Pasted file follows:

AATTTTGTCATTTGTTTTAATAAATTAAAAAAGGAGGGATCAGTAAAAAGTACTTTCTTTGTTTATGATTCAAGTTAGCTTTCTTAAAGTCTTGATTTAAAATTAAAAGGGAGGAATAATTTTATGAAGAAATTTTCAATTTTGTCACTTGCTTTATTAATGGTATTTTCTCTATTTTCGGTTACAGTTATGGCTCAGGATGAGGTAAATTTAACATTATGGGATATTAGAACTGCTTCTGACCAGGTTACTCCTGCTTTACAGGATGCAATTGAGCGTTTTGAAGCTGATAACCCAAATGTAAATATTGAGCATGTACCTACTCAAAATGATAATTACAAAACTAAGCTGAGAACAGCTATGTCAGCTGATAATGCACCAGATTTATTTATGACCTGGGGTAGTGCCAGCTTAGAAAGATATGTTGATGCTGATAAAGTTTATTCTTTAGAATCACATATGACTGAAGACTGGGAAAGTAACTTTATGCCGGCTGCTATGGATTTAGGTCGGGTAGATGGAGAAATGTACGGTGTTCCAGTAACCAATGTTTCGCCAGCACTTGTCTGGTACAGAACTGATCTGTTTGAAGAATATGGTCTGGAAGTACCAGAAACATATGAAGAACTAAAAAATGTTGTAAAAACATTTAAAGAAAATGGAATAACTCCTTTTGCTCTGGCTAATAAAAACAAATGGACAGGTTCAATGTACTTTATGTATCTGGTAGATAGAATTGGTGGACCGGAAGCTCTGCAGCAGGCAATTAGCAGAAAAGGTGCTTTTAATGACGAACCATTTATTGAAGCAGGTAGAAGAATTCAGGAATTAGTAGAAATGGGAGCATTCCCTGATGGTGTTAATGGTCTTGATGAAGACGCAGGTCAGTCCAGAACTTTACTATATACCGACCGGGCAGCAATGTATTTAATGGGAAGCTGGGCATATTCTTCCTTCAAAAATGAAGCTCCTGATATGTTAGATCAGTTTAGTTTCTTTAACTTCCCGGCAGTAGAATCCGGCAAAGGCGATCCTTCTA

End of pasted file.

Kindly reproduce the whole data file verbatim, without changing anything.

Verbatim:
AATTTTGTCATTTGTTTTAATAAATTAAAAAAGGAGGGATCAGTAAAAAGTACTTTCTTTGTTTATGATTCAAGTTAGCTTTCTTAAAGTCTTGATTTAAAATTAAAAGGGAGGAATAATTTTATGAAGAAATTTTCAATTTTGTCACTTGCTTTATTAATGGTATTTTCTCTATTTTCGGTTACAGTTATGGCTCAGGATGAGGTAAATTTAACATTATGGGATATTAGAACTGCTTCTGACCAGGTTACTCCTGCTTTACAGGATGCAATTGAGCGTTTTGAAGCTGATAACCCAAATGTAAATATTGAGCATGTACCTACTCAAAATGATAATTACAAAACTAAGCTGAGAACAGCTATGTCAGCTGATAATGCACCAGATTTATTTATGACCTGGGGTAGTGCCAGCTTAGAAAGATATGTTGATGCTGATAAAGTTTATTCTTTAGAATCACATATGACTGAAGACTGGGAAAGTAACTTTATGCCGGCTGCTATGGATTTAGGTCGGGTAGATGGAGAAATGTACGGTGTTCCAGTAACCAATGTTTCGCCAGCACTTGTCTGGTACAGAACTGATCTGTTTGAAGAATATGGTCTGGAAGTACCAGAAACATATGAAGAACTAAAAAATGTTGTAAAAACATTTAAAGAAAATGGAATAACTCCTTTTGCTCTGGCTAATAAAAACAAATGGACAGGTTCAATGTACTTTATGTATCTGGTAGATAGAATTGGTGGACCGGAAGCTCTGCAGCAGGCAATTAGCAGAAAAGGTGCTTTTAATGACGAACCATTTATTGAAGCAGGTAGAAGAATTCAGGAATTAGTAGAAATGGGAGCATTCCCTGATGGTGTTAATGGTCTTGATGAAGACGCAGGTCAGTCCAGAACTTTACTATATACCGACCGGGCAGCAATGTATTTAATGGGAAGCTGGGCATATTCTTCCTTCAAAAATGAAGCTCCTGATATGTTAGATCAGTTTAGTTTCTTTAACTTCCCGGCAGTAGAATCCGGCAAAGGCGATCCTTCTA